That part of this proverb reminds us that to limit women, or anyone, to a particular role or station in life is not only foolish but absolutely wrong. To respect or pay women less for the same work men do is unjust. To treat women as sex-objects in blatant, abusive or even subtle or unintended ways is wrong and must stop.
I was proud of Mrs. Hemmert and wanted to be like her – because “the teaching of kindness was on her tongue” and she treated me as someone of value and worth. Women today are demanding the same kind of respect and dignity and unconditional love that the wonderful women in my life gave me. Did they raise a perfect son or grandson or nephew? Of course not. There we too many sexist forces in my life in the way I was taught what it meant to be a man; in the ways all of the heroes of American history were portrayed as powerful white men; in the male-dominated leadership of the churches I was nurtured in; in the movies and television shows I watched; in the literature I read; and the list goes on and on.

But this I know, the seeds of love and compassion were sown in my heart and soul by people like Mrs. Hemmert. I have often been embarrassed when my family tells that story about my wanting to be a woman; but today I am proud to proclaim that I am still striving to be like her; to offer everyone the kind of affirmation and hospitality she gave to me. I want to be like the women who have had the courage to speak their truth to power in the past few months. I want to be like the men that Oprah included in her great speech at last night’s Golden Globes when she said:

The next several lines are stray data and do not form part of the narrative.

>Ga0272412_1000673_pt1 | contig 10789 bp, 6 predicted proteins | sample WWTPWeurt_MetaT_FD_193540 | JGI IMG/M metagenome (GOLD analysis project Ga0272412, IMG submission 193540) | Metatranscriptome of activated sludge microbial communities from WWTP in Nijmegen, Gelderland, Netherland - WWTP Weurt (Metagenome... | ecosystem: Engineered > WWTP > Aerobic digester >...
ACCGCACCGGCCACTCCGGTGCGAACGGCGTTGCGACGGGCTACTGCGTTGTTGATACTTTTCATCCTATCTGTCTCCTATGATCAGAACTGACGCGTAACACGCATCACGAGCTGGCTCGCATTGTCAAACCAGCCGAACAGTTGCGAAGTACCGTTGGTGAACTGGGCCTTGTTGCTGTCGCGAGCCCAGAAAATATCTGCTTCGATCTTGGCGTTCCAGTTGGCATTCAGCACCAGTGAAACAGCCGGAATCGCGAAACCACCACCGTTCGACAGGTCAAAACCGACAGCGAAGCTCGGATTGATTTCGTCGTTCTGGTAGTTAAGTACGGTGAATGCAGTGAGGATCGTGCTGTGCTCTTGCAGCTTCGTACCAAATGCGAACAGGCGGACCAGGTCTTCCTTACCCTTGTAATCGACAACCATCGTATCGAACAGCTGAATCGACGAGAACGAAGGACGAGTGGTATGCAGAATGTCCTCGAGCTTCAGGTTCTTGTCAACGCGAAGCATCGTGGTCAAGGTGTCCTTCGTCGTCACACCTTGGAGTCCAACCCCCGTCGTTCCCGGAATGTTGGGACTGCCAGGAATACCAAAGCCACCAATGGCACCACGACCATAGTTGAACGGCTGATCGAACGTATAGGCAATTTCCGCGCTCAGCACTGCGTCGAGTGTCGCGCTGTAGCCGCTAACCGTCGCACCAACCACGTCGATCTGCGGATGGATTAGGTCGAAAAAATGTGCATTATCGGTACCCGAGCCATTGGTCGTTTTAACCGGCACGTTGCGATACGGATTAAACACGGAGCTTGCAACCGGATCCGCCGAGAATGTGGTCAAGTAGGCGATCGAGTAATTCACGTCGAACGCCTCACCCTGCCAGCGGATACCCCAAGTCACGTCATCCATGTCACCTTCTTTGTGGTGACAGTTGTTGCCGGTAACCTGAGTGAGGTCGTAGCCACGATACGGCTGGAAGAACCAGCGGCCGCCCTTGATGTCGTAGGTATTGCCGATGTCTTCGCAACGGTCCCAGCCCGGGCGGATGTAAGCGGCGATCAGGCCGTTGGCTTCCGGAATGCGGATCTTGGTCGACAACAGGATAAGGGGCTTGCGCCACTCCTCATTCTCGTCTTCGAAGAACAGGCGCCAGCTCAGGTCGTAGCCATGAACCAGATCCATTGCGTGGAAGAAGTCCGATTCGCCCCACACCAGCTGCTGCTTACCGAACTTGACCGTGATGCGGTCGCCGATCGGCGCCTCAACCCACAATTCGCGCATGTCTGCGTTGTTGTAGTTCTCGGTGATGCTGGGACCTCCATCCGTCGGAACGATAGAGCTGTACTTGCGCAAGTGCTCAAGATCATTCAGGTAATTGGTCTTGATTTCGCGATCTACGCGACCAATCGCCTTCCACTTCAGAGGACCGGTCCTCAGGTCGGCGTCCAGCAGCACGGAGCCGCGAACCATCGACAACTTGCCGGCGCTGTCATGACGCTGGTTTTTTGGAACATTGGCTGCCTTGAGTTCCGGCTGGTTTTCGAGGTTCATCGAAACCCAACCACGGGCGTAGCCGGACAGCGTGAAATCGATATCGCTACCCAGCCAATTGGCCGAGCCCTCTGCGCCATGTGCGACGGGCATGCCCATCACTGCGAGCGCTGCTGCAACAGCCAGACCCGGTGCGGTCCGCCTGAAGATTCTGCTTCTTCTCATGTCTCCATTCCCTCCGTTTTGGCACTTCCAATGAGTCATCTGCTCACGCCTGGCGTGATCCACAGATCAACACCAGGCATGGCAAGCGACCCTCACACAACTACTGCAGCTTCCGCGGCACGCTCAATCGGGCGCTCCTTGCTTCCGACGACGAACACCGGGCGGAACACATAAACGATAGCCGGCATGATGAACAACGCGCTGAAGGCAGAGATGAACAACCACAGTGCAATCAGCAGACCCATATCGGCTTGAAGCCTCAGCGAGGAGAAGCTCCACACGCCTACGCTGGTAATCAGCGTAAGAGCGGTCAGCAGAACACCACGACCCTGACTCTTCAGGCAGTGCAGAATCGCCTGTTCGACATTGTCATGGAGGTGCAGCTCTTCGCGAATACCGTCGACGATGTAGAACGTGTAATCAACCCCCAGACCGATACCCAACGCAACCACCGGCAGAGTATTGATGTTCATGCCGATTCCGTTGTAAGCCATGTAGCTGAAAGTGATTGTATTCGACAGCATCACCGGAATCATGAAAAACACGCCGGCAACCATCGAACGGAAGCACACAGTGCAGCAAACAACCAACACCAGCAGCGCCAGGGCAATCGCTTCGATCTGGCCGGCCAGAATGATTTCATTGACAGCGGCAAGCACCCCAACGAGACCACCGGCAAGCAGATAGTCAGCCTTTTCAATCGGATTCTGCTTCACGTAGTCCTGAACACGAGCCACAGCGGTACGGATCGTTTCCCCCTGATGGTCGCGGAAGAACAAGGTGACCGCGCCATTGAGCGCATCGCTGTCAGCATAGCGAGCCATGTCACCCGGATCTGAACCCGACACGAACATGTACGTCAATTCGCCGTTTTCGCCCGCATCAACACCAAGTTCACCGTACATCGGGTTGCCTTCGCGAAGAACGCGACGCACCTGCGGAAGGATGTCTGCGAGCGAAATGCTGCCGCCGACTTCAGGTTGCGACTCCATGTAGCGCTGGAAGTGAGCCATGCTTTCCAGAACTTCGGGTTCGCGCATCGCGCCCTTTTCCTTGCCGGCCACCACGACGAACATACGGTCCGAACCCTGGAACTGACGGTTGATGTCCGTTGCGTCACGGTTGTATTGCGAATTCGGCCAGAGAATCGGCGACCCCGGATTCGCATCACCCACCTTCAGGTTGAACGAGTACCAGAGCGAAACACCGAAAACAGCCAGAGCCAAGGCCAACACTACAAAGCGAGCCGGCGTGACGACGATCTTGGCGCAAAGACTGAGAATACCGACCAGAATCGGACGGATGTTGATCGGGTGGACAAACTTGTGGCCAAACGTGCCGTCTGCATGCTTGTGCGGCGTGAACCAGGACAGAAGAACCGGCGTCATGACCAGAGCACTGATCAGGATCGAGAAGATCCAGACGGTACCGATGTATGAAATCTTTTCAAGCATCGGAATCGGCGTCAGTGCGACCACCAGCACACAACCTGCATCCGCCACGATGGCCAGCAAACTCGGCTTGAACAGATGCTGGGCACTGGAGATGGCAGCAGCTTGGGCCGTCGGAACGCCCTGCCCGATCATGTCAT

“So I want all the girls watching here, now, to know that a new day is on the horizon! And when that new day finally dawns, it will be because of a lot of magnificent women, many of whom are right here in this room tonight, and some pretty phenomenal men, fighting hard to make sure that they become the leaders who take us to the time when nobody ever has to say ‘Me too’ again.”